OSHA recommends you consider implementing the following strategies to help improve the health and safety of your younger workers:
A review of the worksite to eliminate identified hazards and ensure jobs are as safe as possible.
Provide training to ensure that adolescents recognize hazards and are competent in safe work practices. Training should include how to prepare for fires, accidents, violent situations, and what to do if they get injured. Teens need to know that if they get injured, they have the right to file a claim to cover their medical benefits and some of their lost work time.
Provide appropriate supervisors for teens who recognize hazards and are competent in safe
Routinely verify through supervision that teens continue to recognize hazards and use safe work practices.
Stress safety, particularly among first-line supervisors; they have the greatest opportunity to influence teens and their work habits.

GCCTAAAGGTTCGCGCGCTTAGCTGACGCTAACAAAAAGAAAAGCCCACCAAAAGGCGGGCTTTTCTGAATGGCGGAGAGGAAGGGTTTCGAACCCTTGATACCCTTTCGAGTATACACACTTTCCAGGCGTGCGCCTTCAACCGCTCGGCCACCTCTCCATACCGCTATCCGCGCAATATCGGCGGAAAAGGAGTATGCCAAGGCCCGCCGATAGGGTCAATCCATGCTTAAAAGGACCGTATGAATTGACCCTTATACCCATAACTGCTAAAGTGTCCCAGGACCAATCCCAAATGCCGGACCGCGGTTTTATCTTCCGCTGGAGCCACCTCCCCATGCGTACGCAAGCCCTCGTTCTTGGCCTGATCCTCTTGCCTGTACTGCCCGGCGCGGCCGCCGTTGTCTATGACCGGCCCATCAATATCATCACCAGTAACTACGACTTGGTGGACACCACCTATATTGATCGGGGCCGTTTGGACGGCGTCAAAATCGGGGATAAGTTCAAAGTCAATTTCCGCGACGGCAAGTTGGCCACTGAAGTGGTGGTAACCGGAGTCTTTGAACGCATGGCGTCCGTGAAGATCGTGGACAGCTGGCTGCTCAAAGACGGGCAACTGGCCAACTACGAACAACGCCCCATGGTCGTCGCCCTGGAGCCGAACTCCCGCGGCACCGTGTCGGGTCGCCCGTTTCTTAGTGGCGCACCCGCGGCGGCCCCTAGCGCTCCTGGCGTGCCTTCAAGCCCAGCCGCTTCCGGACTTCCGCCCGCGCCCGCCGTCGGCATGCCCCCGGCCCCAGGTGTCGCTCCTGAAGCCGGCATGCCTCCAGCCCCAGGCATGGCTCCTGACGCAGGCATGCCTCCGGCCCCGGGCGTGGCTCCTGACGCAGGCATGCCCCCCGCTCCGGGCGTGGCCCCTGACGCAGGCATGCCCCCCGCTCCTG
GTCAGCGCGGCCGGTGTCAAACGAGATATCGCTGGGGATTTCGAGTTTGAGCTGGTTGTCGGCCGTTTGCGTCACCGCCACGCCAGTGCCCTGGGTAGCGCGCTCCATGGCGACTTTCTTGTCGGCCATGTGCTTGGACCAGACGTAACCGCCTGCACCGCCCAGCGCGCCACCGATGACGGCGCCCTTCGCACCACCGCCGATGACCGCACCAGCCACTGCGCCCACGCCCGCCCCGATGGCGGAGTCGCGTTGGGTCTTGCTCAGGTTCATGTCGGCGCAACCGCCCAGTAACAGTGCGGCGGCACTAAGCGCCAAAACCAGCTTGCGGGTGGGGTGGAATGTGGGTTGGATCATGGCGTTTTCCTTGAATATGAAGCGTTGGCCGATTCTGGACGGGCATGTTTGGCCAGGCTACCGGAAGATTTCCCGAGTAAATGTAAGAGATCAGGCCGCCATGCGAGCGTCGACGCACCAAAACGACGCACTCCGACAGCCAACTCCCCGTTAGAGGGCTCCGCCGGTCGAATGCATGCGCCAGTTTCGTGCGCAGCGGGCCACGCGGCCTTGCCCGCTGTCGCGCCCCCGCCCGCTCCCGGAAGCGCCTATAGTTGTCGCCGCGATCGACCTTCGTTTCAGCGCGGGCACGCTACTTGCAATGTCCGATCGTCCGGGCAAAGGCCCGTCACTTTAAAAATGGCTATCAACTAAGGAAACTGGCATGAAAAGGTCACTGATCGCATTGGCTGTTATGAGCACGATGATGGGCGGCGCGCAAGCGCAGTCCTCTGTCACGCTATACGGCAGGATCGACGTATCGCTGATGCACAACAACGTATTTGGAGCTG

Implement a mentoring or buddy system for new youth workers. Have either an adult or experienced teen be a buddy to answer questions to help the inexperienced worker learn the ropes of a new job.
Encourage teens to ask questions about tasks or procedures that are unclear or not understood.
Remember that teens are not just little adults. Employers must be mindful of the unique aspects of communicating with teens.
Ensure that equipment operated by teens is both legal and safe for them to use.
Develop a safety and health program in your facility to help prevent workplace injuries. OSHA offers the following links:
Safety and Health Programs Safety and Health Topic Page;
Safety and Health Management System eTool;
OSHA’s $afety Pays software can assist you in understanding how injuries are adversely impacting your profits.
A strong safety and health program involves all workers, supervisors, management, experienced workers, and teen workers.
Many safety and health problems and injuries can be prevented through simple workplace or work process redesign.
For help in establishing or improving your safety and health program, see the OSHA Consultation Program Directory.
Additional help for small businesses can be found at OSHA’s Small Business
Outreach Training Program Safety and Health Topics Page, including a